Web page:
Skip navigation

Behavioural correlates of energy drink consumption among adolescents: A review of the literature

Behavioural correlates of energy drink consumption among adolescents: A review of the literature

Dawodu, Ade and Cleaver, Karen ORCID: 0000-0001-5303-1036 (2017) Behavioural correlates of energy drink consumption among adolescents: A review of the literature. Journal of Child Health Care, 21 (4). pp. 446-462. ISSN 1367-4935 (Print), 1741-2889 (Online) (doi:https://doi.org/10.1177/1367493517731948)

[img]
Preview
PDF (Author Accepted Manuscript)
17689 CLEAVER_Energy_Drink_Consumption_Among_Adolescents_2017 .pdf - Accepted Version

Download (243kB) | Preview
[img]
Preview
PDF (Table 1)
17689 CLEAVER_Table_1_2017.pdf - Supplemental Material

Download (295kB) | Preview
[img]
Preview
PDF (Figure 1)
17689 CLEAVER_Figure 1_2017.pdf - Supplemental Material

Download (263kB) | Preview

Abstract

Despite regulatory measures on the labelling of energy drinks (EDs), their consumption among adolescents continues to grow in popularity, but teachers increasingly report significant behavioural concerns among students who disclose habitual ED consumption. A review of papers published between January 2010 and October 2016 was undertaken to determine whether an association between adverse behaviour and consumption of ED exists. Findings indicate that ED consumption among adolescents is associated with alcohol and substance use, risky behaviours and psychological states including sensation seeking, depression and anxiety symptoms. ED consumption impacts negatively on executive functions and increases hyperactivity/inattention symptoms among adolescents. An inverse association between ED consumption and sleep duration exists. The findings highlight the need for greater awareness of the potential risk of ED consumption among adolescents.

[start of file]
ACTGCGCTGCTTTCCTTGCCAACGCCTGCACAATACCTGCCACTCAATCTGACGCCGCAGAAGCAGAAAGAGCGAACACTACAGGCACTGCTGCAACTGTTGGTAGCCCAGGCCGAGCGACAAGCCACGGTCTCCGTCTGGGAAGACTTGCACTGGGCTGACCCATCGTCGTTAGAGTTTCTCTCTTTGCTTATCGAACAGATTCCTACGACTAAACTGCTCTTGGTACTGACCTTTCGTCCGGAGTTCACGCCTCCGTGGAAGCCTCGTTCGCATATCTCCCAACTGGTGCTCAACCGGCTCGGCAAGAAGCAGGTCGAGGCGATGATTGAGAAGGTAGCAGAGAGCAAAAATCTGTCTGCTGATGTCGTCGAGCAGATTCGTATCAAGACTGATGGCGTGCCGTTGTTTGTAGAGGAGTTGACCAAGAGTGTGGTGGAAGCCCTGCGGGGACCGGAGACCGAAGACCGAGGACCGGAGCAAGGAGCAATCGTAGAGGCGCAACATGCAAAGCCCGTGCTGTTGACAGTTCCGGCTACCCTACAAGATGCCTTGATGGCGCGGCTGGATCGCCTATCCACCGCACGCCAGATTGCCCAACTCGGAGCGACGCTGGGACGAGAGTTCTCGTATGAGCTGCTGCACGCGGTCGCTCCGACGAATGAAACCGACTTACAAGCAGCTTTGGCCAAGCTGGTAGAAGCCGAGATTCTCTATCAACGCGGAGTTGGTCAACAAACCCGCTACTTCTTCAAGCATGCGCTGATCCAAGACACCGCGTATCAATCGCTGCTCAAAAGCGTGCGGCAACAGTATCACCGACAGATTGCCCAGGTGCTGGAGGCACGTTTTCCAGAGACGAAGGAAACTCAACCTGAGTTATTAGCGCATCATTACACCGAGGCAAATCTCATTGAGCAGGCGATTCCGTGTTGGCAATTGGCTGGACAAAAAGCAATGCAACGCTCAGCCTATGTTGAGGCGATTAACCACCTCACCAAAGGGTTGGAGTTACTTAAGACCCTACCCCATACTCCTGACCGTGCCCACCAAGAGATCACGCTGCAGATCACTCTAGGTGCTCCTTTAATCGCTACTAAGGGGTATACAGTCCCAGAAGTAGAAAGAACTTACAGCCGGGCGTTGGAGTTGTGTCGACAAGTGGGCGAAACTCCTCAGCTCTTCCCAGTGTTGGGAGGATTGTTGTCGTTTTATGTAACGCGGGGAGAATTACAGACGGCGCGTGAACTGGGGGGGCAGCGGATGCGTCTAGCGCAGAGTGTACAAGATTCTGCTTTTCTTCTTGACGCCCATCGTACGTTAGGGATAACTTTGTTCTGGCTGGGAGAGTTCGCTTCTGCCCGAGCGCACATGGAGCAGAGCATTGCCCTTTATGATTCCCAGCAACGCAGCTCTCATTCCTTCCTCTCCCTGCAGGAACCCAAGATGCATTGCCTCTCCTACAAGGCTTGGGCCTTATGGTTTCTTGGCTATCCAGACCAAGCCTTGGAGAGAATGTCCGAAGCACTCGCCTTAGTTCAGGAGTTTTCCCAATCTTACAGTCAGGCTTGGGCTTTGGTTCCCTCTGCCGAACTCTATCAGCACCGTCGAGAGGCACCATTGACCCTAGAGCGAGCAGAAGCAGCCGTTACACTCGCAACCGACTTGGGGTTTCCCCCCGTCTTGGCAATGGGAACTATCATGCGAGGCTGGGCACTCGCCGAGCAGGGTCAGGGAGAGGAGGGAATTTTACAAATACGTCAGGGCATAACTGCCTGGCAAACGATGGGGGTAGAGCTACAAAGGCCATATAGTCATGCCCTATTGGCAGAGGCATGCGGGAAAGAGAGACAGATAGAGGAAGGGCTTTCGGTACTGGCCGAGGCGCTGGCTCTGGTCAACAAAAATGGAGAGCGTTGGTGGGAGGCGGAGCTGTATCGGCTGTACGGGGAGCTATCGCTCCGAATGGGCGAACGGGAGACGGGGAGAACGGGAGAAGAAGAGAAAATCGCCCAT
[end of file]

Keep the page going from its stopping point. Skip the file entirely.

Item Type: Article
Uncontrolled Keywords: Adolescents, Energy drinks, Risky behaviours, Young people
Faculty / Department / Research Group: Faculty of Education & Health
Faculty of Education & Health > Department of Family Care & Mental Health
Faculty of Education & Health > Health & Society Research Group
Last Modified: 17 May 2019 17:20
Selected for GREAT 2016: None
Selected for GREAT 2017: None
Selected for GREAT 2018: None
Selected for GREAT 2019: GREAT 5
URI: http://gala.gre.ac.uk/id/eprint/17689

Actions (login required)

View Item View Item

Downloads

Downloads per month over past year

View more statistics